Meeting burglar 'helped' victims recover from crime

The Rev David Farley
Image caption Shrewsbury Prison Chaplain, David Farley, believes in restorative justice

Five years ago, Laura, who now lives in north Shropshire, was burgled while she and her family slept at their flat in London.

The 35-year-old, who did not want to give her full name, said she and her husband became so obsessed with what had happened and that the perpetrator might return, that it put them and their marriage under tremendous strain.

Her husband felt "powerless because he couldn't protect his family" and "became slightly obsessed with finding the person that did it," she said.

The burglar was eventually caught and sent to Pentoville Prison, but even then Laura said she felt she did not "have a voice as a victim".

'Bit insane'

It was only when they were able to meet the burglar face-to-face in May 2007 as part of the restorative justice programme, Laura said they were able to put what had happened behind them and live a normal life again.

Laura said she had felt very secure living in the London flat with her husband and six-month-old son but after the burglary they "went a bit insane".

"Every thought and moment was pre-occupied with wondering whether this person was going to come back," she said.

"This person who had your house keys and knew the layout of your home, knew that you had a very pretty little boy. Knew where you lived. It was just constantly occupying our thoughts. It was an incredibly stressful time."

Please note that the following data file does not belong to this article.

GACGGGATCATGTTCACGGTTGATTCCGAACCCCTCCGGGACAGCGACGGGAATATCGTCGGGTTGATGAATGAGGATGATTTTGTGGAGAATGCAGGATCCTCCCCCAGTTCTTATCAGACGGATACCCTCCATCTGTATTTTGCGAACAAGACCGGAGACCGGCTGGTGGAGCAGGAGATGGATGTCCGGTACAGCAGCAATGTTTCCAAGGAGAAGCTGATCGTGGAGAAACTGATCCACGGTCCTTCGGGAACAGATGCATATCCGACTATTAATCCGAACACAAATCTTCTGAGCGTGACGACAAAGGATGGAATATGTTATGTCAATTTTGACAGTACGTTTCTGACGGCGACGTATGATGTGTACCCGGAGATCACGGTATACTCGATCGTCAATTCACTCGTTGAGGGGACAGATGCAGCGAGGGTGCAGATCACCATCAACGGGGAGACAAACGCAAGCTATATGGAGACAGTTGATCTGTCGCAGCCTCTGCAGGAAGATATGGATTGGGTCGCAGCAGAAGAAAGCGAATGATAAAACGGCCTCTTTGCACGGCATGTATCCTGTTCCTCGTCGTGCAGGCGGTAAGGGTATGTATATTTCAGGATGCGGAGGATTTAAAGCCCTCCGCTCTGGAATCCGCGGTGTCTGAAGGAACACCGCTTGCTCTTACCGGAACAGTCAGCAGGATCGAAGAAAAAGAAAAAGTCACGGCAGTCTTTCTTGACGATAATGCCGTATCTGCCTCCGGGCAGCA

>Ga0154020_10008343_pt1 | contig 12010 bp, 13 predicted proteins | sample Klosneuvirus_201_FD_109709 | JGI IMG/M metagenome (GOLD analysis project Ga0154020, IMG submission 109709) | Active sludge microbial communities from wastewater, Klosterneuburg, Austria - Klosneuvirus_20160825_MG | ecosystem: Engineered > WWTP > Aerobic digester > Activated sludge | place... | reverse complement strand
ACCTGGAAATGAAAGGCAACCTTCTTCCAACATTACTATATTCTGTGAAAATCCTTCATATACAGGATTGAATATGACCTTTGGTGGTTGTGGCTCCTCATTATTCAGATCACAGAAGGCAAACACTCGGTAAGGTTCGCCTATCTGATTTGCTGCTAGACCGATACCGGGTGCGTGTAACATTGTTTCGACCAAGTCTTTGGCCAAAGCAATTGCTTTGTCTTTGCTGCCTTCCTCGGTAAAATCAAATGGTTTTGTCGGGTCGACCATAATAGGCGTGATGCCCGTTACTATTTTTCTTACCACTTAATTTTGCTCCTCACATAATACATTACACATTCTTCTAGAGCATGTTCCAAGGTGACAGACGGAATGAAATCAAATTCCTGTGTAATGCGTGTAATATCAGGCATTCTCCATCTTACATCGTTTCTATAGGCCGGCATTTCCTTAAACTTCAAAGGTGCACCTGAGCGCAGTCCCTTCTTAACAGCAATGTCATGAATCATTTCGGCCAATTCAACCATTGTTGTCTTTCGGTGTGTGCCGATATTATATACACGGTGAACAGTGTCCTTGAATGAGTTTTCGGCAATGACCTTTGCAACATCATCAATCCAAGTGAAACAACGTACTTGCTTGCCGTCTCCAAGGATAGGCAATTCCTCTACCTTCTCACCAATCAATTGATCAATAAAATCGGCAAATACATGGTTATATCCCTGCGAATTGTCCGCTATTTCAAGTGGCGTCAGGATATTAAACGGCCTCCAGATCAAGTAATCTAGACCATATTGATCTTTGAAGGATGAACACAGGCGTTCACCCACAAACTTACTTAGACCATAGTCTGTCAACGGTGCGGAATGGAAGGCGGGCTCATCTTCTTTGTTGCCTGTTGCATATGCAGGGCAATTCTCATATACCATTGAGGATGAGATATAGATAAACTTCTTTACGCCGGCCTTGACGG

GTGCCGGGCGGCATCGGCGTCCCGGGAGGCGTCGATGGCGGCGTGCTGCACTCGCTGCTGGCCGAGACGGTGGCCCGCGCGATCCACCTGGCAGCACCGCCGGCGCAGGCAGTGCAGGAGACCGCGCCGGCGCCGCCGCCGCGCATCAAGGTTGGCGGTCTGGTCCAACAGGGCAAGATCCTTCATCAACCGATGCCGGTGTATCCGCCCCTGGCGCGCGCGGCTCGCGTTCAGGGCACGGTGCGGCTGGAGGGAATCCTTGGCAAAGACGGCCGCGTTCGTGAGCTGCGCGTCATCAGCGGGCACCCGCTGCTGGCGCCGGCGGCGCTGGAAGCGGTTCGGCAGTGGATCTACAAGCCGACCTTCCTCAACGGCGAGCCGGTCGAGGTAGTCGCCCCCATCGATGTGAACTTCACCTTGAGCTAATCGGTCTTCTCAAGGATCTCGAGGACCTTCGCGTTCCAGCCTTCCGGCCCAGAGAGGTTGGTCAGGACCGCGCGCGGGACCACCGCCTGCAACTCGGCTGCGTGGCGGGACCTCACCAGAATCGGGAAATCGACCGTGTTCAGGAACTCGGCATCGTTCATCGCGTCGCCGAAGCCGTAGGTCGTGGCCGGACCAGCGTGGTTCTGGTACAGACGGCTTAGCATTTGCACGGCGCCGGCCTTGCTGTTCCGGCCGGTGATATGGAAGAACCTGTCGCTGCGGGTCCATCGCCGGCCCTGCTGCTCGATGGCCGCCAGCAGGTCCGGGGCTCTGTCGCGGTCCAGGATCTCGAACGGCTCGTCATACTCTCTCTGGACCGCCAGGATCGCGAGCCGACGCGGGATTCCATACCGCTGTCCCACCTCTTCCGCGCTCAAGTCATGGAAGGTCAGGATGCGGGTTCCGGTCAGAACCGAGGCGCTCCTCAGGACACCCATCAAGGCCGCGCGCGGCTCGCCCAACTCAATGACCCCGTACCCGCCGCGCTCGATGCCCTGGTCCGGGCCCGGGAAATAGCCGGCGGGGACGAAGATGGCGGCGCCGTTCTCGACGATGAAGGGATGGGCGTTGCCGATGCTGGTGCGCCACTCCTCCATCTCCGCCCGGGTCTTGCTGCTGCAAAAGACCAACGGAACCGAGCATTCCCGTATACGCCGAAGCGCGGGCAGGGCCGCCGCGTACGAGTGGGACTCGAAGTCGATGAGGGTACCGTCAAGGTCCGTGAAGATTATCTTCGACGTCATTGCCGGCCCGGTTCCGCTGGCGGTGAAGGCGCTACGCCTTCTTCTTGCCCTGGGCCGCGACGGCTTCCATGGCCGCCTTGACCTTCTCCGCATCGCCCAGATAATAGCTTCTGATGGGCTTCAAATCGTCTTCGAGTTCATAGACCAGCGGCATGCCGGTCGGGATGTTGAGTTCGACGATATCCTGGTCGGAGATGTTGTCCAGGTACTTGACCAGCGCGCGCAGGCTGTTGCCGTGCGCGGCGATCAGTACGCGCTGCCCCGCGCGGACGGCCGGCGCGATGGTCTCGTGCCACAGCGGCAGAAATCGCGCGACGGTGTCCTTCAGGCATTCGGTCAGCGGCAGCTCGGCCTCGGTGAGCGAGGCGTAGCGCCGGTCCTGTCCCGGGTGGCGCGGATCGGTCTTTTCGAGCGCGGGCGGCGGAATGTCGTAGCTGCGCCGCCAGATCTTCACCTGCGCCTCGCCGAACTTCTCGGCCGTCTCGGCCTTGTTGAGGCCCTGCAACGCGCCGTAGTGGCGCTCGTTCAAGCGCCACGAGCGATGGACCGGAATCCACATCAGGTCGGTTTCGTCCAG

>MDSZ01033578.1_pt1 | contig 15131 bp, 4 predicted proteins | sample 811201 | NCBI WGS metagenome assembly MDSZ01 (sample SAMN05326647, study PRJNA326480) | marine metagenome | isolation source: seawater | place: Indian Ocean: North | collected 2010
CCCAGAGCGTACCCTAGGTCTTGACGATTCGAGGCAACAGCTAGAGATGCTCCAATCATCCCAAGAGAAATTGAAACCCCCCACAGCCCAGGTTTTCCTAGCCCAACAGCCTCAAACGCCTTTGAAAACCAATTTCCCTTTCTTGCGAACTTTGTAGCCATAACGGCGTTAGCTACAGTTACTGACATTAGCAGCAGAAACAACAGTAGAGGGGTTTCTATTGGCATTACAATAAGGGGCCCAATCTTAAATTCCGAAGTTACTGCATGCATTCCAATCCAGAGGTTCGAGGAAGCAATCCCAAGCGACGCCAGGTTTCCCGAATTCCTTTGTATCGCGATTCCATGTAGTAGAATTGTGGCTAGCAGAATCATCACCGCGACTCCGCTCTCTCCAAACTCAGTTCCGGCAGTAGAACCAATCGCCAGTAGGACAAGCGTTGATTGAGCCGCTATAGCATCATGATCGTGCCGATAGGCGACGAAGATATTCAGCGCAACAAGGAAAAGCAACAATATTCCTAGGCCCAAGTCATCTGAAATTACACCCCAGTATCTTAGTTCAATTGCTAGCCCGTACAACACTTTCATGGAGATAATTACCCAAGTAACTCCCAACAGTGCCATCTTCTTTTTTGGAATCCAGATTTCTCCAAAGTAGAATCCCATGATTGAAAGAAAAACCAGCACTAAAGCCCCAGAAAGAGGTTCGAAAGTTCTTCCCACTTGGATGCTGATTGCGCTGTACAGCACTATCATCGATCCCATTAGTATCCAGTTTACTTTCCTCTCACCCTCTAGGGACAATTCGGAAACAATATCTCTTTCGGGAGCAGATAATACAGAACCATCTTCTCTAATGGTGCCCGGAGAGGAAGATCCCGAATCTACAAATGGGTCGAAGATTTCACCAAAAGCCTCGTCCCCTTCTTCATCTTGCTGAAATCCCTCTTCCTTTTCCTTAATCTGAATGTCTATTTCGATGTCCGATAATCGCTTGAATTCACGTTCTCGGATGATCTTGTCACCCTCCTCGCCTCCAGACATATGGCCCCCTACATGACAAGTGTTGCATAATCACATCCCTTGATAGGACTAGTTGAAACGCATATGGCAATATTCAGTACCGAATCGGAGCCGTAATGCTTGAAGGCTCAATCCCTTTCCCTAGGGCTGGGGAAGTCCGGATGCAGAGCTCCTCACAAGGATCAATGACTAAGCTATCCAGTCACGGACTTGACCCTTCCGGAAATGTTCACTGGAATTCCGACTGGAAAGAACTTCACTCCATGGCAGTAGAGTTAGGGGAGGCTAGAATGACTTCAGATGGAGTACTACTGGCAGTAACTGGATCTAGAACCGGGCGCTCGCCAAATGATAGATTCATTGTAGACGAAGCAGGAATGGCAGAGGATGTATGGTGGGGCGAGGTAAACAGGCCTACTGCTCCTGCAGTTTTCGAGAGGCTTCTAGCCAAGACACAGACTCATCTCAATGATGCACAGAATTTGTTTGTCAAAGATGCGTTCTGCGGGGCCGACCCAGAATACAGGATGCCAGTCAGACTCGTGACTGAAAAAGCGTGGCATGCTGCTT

Of the meeting with the captured burglar she said: "We walked out of there and it was like it had all gone away".

Rehabilitating prisoners

She even received a letter from the burglar thanking her for meeting him.

"I've been haunted by the experience and I hope you can forgive me one day," he said.

Laura now helps offenders at Shrewsbury Prison come to terms with their crimes.

David Farley is the Chaplain at Shrewsbury Prison where he also runs the Supporting Offenders Through Restoration Inside (SORI) courses.

He believes bringing victims and perpetrators together helps towards rehabilitating prisoners.

"It involves those offenders who are willing and wanting to spend a week thinking and looking carefully at the effect of their crimes on their victims. That's not an easy thing to do," he said.

SORI is being piloted in six prisons and Mr Farley believes it should be rolled out across the UK.

He said prisoners were changed by the experience and kept in touch when they left prison.

"We know that lots of those who've been through the course, indeed most of the ones as far as we know have not committed offences again," he said.

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